Why America rejects surrealism and “The Killing of a Sacred Deer”

Director Lanthimos' latest film joins “Get Out,” “Beatriz at Dinner” and “Mother!” in challenging the audience

By Max Cea

Published November 9, 2017 6:58PM (EST)

Nicole Kidman and Colin Farrell in "The Killing of a Sacred Deer" (A24)
Nicole Kidman and Colin Farrell in "The Killing of a Sacred Deer" (A24)

The Greek filmmaker Yorgos Lanthimos’s newest film, “The Killing of a Sacred Deer” (out Oct. 27), is about a man confronted with a nightmarish (and mythic) choice: kill his son, his daughter or his wife, or watch them all die slow horrific deaths.

But even before the nightmare unfolds, the film resembles a dream. In one of the first shots, said man, a surgeon named Steven Murphy (Colin Farrell), walks with his anaesthetist (Bill Camp) down a long, cream-colored hall in the hospital where they work; the camera captures the men head-on and moves with them, making it appear as though the hallway is infinite. And, as has become a hallmark of Lanthimos’s films (such as 2009’s “Dogtooth” and 2015’s “The Lobster”), the characters speak in a dry, uninflected rhythm; they say matter-of-factly what most people leave unsaid. “Our daughter started menstruating last week,” Murphy casually tells a colleague at a formal banquet, for instance.

While the deadpan tone of “The Killing of a Sacred Deer” is distinctly Lanthimos’s, the surreal sensation the film produces has been a prominent feature in the year’s cinema. “Get Out,” “Beatriz at Dinner” and “Mother!” have been among the other films released this year in which reality has been twisted and upended, in which viewers have been made to question, “Is what I’m watching really happening?”

These films come in surrealism’s centennial. The concept was coined in May of 1917, when the French playwright, critic and impresario Guillaume Apollinaire wrote in the program notes of Serge Diaghilev’s avant-garde play, “Parade,” that this new alliance of all the arts had “given rise, in “Parade,” to a kind of surrealism.”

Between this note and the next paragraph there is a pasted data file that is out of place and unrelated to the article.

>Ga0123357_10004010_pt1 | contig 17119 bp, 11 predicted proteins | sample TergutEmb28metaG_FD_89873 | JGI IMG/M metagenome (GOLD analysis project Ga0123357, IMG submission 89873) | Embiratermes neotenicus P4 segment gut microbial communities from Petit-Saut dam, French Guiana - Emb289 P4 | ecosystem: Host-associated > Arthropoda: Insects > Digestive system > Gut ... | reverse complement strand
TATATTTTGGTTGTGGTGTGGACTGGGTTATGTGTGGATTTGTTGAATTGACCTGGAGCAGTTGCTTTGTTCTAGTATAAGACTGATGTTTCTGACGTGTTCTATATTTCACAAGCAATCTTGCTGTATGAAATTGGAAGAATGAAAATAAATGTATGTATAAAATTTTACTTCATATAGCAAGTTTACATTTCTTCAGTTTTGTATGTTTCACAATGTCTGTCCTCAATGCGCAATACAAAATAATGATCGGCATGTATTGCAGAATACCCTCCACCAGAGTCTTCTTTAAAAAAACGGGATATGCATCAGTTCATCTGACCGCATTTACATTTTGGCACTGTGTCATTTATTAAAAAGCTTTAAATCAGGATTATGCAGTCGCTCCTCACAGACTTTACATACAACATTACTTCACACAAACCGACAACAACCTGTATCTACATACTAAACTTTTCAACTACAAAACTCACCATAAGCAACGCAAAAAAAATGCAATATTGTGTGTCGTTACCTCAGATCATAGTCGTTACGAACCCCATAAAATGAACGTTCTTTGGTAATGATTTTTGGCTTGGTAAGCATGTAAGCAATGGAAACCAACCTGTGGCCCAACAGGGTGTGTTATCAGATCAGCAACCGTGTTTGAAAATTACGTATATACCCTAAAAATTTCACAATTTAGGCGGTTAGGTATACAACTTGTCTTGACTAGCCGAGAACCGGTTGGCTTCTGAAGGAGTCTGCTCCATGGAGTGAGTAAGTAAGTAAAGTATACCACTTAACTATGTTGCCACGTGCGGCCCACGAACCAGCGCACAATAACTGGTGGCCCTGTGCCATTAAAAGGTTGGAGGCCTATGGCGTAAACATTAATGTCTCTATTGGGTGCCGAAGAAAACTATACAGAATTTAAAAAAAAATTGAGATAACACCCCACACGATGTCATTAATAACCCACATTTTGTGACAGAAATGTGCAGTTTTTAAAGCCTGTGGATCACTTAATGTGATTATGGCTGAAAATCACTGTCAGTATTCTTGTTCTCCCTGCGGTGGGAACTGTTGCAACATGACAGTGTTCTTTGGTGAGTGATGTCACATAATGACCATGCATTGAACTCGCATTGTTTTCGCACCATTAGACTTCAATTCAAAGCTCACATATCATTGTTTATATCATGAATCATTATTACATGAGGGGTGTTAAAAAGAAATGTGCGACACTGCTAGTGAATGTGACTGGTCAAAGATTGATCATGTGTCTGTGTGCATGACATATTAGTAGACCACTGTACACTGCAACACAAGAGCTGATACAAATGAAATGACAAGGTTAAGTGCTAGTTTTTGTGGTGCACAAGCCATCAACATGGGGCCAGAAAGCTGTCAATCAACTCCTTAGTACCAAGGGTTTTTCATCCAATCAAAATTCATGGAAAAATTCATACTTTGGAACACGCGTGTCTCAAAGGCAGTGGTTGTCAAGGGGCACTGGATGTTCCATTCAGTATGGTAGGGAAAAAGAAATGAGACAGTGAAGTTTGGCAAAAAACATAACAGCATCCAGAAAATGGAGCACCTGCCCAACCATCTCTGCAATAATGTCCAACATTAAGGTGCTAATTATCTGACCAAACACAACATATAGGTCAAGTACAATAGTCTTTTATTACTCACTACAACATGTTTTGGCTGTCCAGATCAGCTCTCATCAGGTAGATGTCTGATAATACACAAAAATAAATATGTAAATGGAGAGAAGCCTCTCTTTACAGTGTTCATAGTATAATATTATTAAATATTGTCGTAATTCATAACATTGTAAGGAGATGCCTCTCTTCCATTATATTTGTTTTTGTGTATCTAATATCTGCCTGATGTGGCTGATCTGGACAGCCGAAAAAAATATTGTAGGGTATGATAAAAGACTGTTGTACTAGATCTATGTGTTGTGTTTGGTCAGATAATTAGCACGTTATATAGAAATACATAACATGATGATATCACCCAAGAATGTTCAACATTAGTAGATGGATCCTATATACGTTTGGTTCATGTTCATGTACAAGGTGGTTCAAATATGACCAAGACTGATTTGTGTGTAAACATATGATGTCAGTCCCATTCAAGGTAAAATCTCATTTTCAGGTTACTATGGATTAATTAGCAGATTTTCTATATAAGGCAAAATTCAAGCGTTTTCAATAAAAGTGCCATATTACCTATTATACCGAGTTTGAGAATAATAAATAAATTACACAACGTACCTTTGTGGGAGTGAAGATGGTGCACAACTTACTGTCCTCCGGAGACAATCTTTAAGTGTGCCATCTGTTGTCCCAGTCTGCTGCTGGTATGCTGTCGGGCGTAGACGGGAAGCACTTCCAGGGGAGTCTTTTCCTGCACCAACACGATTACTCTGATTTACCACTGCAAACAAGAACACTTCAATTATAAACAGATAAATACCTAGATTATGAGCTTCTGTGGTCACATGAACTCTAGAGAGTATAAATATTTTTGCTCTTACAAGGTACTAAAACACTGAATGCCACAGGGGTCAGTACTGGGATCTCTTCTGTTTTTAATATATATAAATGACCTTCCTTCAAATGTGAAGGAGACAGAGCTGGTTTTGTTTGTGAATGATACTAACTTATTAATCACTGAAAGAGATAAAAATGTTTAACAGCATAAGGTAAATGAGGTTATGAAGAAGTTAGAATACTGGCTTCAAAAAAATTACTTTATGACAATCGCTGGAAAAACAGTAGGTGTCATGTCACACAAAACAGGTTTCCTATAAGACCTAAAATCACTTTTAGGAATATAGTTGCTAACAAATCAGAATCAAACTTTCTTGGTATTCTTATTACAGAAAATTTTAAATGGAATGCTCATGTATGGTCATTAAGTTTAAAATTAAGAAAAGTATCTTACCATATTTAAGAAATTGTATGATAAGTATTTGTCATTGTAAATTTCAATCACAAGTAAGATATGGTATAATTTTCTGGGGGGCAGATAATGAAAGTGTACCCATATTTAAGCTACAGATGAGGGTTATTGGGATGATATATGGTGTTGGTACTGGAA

Surrealism became a movement in the following years, born in part out of Dada, the satirical art of nonsense. Dada, and then surrealism, was a response to the vast death and destruction caused by World War I. “For many intellectuals, World War I produced a collapse of confidence in the rhetoric — if not the principles — of the culture of rationality that had prevailed in Europe since the Enlightenment,” Leah Dickerman, a curator for the National Gallery, once wrote in the Gallery’s catalog.

Dada was, in the words of the French art critic Gabrielle Buffet-Picabia (who was also the wife of the Surrealist artist, Francis Picabia), an effort “to replace the logical nonsense of the men of today with an illogical nonsense.” The aim of surrealism was similar. Surrealists invented techniques like automatic drawing and games like Exquisite Corpse to unleash the subconscious and allow randomness to reign.

In 1924, Andre Breton created the movement’s first manifesto, titled “Surrealist Manifesto.” He described surrealism as “pure psychic automatism, by which one proposes to express, either verbally, in writing, or by any other manner, the real functioning of thought. Dictation of thought in the absence of all control exercised by reason, outside of all aesthetic and moral preoccupation.”

The movement splintered and then dissolved in the intervening years. Today surrealism is primarily an influence. There is no real movement, only the methods and the recreation of surrealism’s effects.

Most of the contemporary films that we think of as being surreal are not surrealistic in the way Breton conceived the movement. Yorgos Lanthimos, for instance, did not forfeit control and employ automatism when making “The Killing of a Sacred Deer.”